Men’s Retail Profile: Tagotti Shoes

When Atlantans Ali and Shina Hasan were looking to embark on a new career path, the husband and wife decided to open a shoe store. Because both had expertise in the men’s arena — Shina is a 13-year veteran of the men’s specialty retail business, while husband Ali owned a barbershop — catering the store to an all-male audience seemed a natural fit. The couple bowed their 1,200-sq.-ft. shop in Atlanta’s affluent Buckhead area in late 2007, aptly naming it Tagotti Shoes (“tagotti” is Italian for “new beginning”).

For Ali Hasan, an admitted shoe lover, the store is an opportunity to bring men, an often-overlooked group for footwear, a destination dedicated to them. “Men love shoes just like women do and need their own space,” he said.

The couple took their men’s concept one step further and decided to specialize in extended sizes up to 18. “We get a lot of big guys who want nice shoes,” said Hasan about this niche market. “We have quality, good-looking shoes for the everyday man.”

While the store serves a local clientele, Tagotti also is becoming a magnet for traveling professional athletes who wear larger sizes. “It was a decision from day one [to go after this business],” said Hasan, whose former barbershop customers included sports figures such as Joe Johnson and Steve Smith of the Atlanta Hawks.


Tagotti offers fashion-forward casual and dress looks from Cole Haan, Kenneth Cole, Mark Nason and others, with 70 percent of sales done in sizes 14 and 15. Sneakers are also part of the mix, from brands such as Puma Black Label, PF Flyers and Lacoste. In addition, the store stocks a selection of edgier Italian lines, including Stefano Castelli, Doucal’s and Roberto Guerrini. Prices, which range from $55 for PF Flyers sneakers to $1,200 for Mauri boots, are designed to fit every budget. “We have high-fashion to conservative dress looks,” said Ali Hasan, noting that a broad offering appeals to Buckhead’s diverse shoppers, who include businessmen and the hip-hop crowd. “We cover all areas, including golf shoes by Callaway.”


As the store’s only staffers, the Hasans typically close by 7 p.m. each evening, but not at the expense of a few good sales. “We’ll stick around even if it’s a beautiful evening,” said Hasan, noting that the store gets walk-in traffic from neighboring restaurants. Tagotti also stays open for any customer who can’t shop during normal business hours.

Always on-site, the owners know their clientele personally. They routinely send thank-you notes after a customer’s first visit and send e-mails when new merchandise arrives that might interest a particular customer.

For men looking to shop around the clock, the Hasans operate a Website. Today, 50 percent of their sales are done online. “If you don’t plan to be on the Internet, you don’t plan to be in business,” said Hasan. “There’s a bigger audience than just Atlanta.”


The store’s contemporary décor features an exposed ceiling and concrete floors, with shoes displayed on tables and slat wall displays. Mirrors suspended from the ceiling allow customers to easily see themselves in the shoes. For added atmosphere, TV monitors play a commercial the Hasans ran on ESPN and TNT during the 2009 NBA Playoffs.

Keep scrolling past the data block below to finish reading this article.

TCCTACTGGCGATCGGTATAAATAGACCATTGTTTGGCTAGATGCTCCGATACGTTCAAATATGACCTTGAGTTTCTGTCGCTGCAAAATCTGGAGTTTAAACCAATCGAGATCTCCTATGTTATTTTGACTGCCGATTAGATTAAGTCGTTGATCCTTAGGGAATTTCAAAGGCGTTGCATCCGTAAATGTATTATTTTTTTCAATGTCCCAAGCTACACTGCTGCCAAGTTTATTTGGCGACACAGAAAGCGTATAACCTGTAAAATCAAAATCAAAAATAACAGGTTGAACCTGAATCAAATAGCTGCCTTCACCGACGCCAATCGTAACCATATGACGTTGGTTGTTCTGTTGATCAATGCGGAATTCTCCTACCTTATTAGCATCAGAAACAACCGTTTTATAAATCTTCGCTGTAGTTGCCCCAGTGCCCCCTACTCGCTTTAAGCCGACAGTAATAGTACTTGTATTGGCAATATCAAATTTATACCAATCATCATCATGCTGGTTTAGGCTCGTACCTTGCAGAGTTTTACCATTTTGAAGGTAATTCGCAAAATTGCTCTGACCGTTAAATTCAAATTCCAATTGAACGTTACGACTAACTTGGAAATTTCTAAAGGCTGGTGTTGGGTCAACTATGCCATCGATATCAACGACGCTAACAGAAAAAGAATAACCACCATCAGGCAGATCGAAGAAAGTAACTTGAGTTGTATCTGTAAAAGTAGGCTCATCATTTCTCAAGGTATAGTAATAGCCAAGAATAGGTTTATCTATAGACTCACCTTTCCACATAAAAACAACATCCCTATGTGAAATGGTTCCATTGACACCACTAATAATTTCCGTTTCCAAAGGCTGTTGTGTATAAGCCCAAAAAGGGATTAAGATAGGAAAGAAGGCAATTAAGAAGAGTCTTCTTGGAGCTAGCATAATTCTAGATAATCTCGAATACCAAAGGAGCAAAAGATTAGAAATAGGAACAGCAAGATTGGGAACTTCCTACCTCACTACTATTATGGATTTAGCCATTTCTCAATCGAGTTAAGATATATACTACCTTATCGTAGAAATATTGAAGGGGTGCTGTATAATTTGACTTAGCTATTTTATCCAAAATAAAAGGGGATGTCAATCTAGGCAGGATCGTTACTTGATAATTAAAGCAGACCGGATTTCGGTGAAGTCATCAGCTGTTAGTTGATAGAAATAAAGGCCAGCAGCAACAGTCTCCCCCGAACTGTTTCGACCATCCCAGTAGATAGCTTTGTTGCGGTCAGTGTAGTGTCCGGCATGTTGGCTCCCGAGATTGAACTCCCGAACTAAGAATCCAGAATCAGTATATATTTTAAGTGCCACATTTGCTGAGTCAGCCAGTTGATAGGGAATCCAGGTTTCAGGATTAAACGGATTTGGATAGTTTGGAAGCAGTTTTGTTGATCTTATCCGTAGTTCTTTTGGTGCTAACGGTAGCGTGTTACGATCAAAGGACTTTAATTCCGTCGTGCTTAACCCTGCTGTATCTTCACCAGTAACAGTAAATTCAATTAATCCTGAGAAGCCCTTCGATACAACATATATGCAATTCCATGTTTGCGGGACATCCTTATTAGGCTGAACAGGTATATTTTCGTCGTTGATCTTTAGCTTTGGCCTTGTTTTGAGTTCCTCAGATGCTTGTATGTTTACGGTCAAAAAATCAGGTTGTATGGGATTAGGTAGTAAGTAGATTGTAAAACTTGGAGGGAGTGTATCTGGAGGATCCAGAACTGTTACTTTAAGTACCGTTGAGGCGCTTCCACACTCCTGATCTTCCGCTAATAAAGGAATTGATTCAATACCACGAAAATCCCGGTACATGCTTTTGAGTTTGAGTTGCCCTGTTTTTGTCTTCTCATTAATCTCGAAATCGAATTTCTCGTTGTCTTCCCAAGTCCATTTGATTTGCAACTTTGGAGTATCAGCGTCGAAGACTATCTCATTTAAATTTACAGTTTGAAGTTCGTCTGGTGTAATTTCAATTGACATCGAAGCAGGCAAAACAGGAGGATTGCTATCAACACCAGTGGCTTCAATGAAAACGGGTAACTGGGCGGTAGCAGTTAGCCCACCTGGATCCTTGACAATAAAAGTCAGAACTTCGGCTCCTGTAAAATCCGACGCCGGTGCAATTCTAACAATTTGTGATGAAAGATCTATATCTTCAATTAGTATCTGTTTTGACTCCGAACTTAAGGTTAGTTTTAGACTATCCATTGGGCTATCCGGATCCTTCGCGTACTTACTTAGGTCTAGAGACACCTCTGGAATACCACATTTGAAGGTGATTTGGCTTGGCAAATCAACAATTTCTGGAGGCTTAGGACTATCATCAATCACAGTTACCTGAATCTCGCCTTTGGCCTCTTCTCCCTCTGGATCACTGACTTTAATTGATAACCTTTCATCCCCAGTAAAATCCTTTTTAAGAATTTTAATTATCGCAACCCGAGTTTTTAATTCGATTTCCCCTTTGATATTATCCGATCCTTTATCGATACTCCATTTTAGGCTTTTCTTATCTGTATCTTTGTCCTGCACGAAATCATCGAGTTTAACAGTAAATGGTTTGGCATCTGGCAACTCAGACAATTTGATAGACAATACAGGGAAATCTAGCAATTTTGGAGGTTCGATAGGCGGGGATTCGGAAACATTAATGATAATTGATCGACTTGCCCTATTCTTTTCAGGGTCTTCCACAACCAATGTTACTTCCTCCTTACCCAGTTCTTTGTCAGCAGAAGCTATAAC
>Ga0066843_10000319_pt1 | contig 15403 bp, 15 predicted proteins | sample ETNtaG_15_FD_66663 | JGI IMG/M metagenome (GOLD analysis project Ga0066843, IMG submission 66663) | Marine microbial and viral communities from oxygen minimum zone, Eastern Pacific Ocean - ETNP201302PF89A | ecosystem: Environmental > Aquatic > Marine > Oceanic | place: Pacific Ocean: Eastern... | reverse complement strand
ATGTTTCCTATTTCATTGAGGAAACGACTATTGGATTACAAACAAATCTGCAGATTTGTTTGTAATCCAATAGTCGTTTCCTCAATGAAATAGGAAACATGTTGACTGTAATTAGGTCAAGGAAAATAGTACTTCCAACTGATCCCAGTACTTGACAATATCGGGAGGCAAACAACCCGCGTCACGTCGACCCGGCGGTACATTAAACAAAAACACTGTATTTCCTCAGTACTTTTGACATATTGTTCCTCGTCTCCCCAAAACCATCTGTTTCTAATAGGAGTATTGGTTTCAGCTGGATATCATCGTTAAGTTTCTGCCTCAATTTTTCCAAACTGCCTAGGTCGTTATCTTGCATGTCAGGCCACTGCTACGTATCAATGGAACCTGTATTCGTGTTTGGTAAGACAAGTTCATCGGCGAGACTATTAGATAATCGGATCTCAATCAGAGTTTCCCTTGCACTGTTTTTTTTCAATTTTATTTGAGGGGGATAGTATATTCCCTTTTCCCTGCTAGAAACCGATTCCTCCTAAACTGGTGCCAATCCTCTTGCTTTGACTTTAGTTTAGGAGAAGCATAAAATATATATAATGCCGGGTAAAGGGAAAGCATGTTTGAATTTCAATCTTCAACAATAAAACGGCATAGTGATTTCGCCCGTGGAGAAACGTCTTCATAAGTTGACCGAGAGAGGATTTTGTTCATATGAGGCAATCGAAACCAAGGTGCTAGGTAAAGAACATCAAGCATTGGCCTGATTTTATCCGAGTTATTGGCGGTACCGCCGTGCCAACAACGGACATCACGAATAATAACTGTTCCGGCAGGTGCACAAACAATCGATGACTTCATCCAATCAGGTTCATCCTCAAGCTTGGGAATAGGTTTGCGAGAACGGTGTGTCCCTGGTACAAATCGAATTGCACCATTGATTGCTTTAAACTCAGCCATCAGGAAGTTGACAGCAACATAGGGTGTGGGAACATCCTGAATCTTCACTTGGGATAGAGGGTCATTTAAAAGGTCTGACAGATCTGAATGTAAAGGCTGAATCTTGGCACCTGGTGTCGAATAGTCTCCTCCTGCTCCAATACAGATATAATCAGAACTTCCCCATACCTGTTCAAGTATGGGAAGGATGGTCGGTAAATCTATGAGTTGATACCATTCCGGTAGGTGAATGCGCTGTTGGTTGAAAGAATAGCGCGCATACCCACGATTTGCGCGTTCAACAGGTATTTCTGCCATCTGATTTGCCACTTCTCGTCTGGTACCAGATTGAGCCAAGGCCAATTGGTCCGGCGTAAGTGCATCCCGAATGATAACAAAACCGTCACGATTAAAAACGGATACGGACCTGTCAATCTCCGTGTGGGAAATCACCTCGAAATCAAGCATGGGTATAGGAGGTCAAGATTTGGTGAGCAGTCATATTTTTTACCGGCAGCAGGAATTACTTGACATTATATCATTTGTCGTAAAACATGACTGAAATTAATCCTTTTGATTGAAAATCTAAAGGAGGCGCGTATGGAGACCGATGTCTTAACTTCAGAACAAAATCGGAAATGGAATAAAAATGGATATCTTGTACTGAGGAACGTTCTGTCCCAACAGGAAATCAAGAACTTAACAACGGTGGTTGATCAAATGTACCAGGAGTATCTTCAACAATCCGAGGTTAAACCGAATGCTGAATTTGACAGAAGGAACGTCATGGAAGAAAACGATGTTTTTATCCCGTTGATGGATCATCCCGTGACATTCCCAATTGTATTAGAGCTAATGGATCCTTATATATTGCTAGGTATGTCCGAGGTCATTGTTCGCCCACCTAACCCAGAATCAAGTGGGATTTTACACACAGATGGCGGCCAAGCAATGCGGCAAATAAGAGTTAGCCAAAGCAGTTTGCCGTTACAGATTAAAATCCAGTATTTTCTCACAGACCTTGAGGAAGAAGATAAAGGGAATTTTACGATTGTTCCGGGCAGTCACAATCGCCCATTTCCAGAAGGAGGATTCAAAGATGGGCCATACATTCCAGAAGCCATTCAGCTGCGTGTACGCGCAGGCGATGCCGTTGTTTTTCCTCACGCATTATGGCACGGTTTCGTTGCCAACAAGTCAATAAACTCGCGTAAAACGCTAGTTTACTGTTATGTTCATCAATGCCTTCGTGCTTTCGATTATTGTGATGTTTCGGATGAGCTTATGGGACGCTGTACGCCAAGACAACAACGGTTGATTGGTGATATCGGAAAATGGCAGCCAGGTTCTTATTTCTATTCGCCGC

When it comes to promoting the business, “you have to be aggressive in this market,” stressed Hasan. A key marketing initiative for the store is partnering with fellow retailers. “We go to boutiques and try to do joint ventures by referring customers to one other.”

Because athletes are a target audience, the Hasans reach out to NBA players by sending $125 gift certificates to members of both the local and visiting teams. “We’re trying to develop the athlete business,” said Hasan. “One thing is for sure, they have money and need to dress, especially when they travel.”

The Hasans also know the importance of giving back to the community. In February, they hosted an event, “Shoes for Change,” to brighten the spirits of customers recently faced with unemployment due to the economic downturn. The first 50 men who stopped by the store with a 2009 unemployment check and a valid photo I.D. received a free pair of shoes.


To encourage buying, Tagotti routinely offers a 10 percent discount on all merchandise. And in this tough economy, the owners are willing to be even more generous with price cuts to lock up a sale. “If you can live with that [discount],” said Hasan, “don’t let anyone walk out the door.”

While business to date has been steady, the couple has begun to notice that some men are opting to stretch the life of their shoes by having them repaired. “People can’t afford to buy new shoes right now,” Hasan said, adding that it makes the store’s marketing efforts even more essential.


Tagotti initially approached Roberto Guerrini distributor Ultramoda about the brand’s faster, dressier styles, according to Ultramoda partner Emiliano Baccarini, but the risk-taking Hasans were also encouraged to try some of the brand’s fashion sneakers. “Ali is smart and listens to vendor ideas and feedback from his customers,” said Baccarini.

Aldo Cavallo, owner of Watchung, N.J.-based Nuvolari, distributor of Stefano Castelli, agreed that the Hasans have an eye for styles that will stand out on the shelves. “They want to do something more boutique-like,” he said.


Neighborhood vibe: Located in the Brookwood Square Shopping Center in upscale Buckhead, Tagotti draws destination shoppers, as well as those frequenting nearby restaurants.

Customer base: Everyone from college students to hip 55- to 60-year-olds.

Competition: Nearby department stores Macy’s, Saks Fifth Avenue and Neiman Marcus. “We get to know what the competition is doing,” said Hasan. “Department stores go with the safe stuff; we go edgy. Whatever they buy, we try not to buy. It doesn’t make sense for us [because] next week, they’ll have it on sale.”


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